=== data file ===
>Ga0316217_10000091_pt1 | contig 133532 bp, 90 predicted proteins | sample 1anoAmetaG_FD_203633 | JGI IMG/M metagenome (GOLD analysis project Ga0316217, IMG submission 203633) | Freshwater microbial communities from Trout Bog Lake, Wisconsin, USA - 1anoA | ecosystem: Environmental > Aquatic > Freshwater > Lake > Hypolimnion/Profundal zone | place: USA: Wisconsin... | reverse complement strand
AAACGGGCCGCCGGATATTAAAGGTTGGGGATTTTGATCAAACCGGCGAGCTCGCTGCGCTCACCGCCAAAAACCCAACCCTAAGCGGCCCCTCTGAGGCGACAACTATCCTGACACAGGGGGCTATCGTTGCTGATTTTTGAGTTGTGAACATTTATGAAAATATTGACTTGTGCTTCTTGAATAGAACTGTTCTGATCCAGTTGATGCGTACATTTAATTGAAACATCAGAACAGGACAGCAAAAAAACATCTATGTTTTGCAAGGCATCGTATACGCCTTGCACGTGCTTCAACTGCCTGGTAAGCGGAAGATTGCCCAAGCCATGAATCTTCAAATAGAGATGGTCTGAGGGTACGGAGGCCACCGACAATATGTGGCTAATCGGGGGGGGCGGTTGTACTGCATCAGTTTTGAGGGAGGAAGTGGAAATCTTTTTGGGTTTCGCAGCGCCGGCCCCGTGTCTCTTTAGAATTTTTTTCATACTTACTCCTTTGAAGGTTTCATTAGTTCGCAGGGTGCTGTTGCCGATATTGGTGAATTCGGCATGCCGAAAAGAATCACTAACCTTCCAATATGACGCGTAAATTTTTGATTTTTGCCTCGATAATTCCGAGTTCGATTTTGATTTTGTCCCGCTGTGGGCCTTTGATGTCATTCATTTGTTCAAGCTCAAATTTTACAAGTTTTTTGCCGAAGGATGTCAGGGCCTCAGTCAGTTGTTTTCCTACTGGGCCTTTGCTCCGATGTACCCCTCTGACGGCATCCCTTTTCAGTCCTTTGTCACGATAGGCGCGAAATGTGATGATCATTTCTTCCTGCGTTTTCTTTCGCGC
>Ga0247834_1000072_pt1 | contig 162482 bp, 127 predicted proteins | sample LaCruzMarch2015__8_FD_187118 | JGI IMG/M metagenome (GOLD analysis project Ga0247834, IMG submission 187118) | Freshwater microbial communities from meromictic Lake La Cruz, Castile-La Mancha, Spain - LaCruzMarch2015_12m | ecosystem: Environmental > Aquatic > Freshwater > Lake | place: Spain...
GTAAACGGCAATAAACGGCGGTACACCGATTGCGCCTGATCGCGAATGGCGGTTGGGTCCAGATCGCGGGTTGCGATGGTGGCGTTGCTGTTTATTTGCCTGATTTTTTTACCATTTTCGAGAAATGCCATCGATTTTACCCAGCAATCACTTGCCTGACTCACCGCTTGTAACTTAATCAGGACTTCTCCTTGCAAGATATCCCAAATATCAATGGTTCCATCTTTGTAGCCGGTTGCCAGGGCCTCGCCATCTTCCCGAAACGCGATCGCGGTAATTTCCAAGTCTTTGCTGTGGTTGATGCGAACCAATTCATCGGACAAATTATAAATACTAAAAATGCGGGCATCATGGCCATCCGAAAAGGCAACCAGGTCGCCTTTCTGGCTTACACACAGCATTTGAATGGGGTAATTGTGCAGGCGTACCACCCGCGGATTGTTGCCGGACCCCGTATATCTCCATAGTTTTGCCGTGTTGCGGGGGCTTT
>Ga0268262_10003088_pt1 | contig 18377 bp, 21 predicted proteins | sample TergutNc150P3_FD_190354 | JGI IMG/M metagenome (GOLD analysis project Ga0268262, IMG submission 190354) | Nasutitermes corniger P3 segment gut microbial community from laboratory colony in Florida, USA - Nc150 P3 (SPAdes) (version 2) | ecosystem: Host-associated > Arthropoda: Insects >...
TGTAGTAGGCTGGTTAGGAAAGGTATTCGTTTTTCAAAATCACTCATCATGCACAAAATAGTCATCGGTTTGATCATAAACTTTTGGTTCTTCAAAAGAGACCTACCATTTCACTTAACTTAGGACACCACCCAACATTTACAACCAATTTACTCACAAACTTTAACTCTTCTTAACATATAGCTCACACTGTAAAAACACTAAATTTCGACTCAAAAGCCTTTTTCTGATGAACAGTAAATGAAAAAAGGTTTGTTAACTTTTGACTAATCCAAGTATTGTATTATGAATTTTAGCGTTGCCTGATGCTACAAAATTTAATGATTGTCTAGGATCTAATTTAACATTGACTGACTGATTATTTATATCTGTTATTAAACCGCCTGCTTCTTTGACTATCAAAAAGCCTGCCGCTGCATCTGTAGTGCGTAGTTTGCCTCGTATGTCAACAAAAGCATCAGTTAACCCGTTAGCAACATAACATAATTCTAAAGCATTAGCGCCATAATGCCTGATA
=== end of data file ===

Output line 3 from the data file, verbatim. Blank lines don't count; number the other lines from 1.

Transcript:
>Ga0247834_1000072_pt1 | contig 162482 bp, 127 predicted proteins | sample LaCruzMarch2015__8_FD_187118 | JGI IMG/M metagenome (GOLD analysis project Ga0247834, IMG submission 187118) | Freshwater microbial communities from meromictic Lake La Cruz, Castile-La Mancha, Spain - LaCruzMarch2015_12m | ecosystem: Environmental > Aquatic > Freshwater > Lake | place: Spain...